Author + information
- Received June 20, 1983
- Revision received September 13, 1983
- Accepted October 12, 1983
- Published online March 1, 1984.
- Niall P. Madigan, MD, FACC*,
- Jack J. Curtis, MD, FACC,
- John F. Sanfelippo, MD and
- Thomas J. Murphy, BA
- ↵*Present address and address for reprints: Niall P. Madigan, MD, Division of Cardiology, Ellis Hospital, 1101 Nott Street, Schenectady, New York 12308.
The dislodgment rate of permanent pacing ventricular and atrial endocardial leads has significantly decreased with the incorporation of tines as a fixation device. In contrast, transvenous manual extraction of chronically implanted endocardial leads is, at times, clinically indicated, particularly when pacemaker system infection is present. The success rate of such extraction attempts for ventricular endocardial leads over the past 5 years was reviewed. Extraction was usually successful (six of seven attempts) in patients with silicone rubber nontined (or short-tined) older ventricular endocardial leads (Group A). However, in patients with newer urethane long-tined ventricular endocardial leads (Group B), extraction was unsuccessful in three of four attempts. Because of entrapment of the distal electrode tip in the right ventricular apex, manual traction of these leads resulted in permanent conductor material stretching with resultant urethane insulator material breakage in the region of the joints with the proximal and distal electrodes. The one successful extraction in Group B was technically difficult and appeared to create a significant risk of intracardiac lead separation.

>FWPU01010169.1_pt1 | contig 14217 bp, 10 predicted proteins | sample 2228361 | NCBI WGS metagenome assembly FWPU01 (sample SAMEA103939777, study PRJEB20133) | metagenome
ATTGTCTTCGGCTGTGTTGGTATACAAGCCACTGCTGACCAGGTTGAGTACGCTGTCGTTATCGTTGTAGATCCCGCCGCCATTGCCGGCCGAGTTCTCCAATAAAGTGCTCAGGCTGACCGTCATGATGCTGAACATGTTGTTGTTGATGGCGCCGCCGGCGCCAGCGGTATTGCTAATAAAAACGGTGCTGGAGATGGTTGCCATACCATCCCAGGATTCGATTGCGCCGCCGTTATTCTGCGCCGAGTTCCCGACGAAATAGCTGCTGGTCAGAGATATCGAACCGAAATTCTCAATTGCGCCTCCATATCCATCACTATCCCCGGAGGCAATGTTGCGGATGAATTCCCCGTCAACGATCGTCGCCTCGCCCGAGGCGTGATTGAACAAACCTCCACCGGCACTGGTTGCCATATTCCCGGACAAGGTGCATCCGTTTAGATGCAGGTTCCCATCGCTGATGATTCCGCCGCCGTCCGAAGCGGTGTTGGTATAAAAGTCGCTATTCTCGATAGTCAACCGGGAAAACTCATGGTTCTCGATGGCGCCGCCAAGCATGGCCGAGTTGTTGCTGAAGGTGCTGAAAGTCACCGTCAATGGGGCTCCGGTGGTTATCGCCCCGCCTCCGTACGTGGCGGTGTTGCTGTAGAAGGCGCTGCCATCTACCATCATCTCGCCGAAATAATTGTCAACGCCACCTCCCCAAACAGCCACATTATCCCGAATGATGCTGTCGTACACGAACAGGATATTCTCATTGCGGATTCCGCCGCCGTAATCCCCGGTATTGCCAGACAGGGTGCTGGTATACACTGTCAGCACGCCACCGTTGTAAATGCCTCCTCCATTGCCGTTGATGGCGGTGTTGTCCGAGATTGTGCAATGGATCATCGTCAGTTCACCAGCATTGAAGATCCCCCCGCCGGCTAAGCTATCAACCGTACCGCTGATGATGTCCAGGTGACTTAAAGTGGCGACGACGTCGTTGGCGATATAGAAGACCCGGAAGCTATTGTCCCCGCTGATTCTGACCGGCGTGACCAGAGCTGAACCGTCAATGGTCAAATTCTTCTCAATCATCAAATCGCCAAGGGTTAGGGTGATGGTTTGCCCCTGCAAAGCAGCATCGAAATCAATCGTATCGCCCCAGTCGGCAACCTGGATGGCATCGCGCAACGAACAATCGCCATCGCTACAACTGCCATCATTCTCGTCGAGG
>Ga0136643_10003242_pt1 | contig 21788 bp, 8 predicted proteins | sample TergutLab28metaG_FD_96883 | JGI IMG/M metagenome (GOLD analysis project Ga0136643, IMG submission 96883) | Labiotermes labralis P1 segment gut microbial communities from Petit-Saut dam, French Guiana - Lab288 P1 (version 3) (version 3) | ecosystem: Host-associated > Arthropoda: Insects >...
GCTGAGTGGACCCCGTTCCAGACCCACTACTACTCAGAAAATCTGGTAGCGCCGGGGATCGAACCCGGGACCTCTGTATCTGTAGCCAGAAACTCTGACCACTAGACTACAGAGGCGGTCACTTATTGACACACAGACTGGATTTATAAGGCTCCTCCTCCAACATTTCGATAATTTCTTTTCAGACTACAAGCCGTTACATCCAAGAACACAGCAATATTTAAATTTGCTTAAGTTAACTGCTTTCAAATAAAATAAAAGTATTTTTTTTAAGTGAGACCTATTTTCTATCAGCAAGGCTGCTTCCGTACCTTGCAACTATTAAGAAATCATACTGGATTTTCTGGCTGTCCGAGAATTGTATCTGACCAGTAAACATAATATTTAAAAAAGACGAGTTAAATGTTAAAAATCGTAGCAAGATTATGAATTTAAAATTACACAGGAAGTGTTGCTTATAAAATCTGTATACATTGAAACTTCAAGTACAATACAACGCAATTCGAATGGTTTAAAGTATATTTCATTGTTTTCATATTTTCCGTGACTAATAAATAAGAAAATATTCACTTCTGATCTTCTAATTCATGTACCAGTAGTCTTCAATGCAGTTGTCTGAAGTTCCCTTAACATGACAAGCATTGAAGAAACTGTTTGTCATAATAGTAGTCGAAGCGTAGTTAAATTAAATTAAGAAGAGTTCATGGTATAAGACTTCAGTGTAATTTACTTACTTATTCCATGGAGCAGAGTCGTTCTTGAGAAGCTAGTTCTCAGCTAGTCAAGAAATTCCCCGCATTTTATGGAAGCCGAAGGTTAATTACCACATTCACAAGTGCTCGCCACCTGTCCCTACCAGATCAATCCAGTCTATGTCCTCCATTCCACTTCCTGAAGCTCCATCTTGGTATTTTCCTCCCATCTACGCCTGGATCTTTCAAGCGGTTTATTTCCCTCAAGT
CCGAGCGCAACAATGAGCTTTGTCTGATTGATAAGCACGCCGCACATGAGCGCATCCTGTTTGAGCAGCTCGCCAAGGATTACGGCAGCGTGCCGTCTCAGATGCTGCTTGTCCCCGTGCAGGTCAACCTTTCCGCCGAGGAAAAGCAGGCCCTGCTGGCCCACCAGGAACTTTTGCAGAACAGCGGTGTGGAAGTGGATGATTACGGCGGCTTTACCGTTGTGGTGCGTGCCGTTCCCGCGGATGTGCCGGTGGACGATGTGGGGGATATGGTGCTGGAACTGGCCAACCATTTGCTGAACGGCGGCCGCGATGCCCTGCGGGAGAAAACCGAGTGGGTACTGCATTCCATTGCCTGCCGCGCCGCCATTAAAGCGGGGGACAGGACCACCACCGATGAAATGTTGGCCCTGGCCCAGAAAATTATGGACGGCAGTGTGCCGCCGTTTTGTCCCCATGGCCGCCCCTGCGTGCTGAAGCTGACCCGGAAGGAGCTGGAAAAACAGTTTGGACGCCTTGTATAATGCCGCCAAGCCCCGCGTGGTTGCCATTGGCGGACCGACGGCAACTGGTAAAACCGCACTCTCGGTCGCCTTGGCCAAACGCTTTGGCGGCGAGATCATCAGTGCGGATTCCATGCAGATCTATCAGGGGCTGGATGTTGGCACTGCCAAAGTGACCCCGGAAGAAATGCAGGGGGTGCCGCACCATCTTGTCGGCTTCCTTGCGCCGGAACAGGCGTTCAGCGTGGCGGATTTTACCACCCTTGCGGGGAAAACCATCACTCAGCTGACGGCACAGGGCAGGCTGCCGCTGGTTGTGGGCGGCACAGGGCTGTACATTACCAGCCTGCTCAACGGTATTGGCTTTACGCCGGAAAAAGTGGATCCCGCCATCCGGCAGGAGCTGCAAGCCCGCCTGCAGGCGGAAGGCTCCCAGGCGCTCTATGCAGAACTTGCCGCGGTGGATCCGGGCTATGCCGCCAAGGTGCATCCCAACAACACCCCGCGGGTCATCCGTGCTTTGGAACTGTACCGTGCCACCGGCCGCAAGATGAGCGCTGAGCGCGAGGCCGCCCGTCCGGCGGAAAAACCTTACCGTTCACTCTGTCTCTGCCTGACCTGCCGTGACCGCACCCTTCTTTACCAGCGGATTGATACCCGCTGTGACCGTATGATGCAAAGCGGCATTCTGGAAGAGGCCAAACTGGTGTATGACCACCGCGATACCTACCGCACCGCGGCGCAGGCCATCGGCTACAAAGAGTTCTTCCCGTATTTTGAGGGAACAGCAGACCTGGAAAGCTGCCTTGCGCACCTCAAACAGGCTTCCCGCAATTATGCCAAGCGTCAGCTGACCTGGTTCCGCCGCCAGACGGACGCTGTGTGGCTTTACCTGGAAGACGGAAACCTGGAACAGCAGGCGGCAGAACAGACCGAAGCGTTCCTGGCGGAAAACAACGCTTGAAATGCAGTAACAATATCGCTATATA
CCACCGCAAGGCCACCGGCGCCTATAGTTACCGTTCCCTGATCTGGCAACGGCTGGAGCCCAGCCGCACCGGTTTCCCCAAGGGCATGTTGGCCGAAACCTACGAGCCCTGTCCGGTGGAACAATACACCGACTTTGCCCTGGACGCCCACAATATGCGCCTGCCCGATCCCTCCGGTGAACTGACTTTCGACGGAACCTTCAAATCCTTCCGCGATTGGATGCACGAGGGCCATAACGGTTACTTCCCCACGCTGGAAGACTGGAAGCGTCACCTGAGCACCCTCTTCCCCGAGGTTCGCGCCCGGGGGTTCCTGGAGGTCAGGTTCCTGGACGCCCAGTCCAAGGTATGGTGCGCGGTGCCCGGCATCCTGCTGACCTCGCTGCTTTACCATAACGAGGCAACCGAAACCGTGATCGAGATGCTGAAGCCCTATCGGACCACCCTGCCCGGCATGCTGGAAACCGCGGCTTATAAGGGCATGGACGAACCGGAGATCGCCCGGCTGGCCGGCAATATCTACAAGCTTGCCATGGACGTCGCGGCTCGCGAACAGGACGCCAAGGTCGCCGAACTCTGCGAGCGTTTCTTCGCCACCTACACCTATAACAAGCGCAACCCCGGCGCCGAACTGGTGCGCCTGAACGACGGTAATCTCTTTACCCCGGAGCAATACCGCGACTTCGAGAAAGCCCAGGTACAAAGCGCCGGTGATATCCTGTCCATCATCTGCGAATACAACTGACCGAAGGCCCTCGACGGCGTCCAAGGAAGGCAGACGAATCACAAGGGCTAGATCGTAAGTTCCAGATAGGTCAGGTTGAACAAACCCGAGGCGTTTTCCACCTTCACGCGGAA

This experience indicates that with improved pacemaker lead design decreased lead dislodgment has been obtained at the cost of increased difficulty of ventricular endocardial lead extraction. Such difficulty should be anticipated when a clinical decision is made to attempt to extract the new urethane long-tined ventricular leads.
- Received June 20, 1983.
- Revision received September 13, 1983.
- Accepted October 12, 1983.
- American College of Cardiology Foundation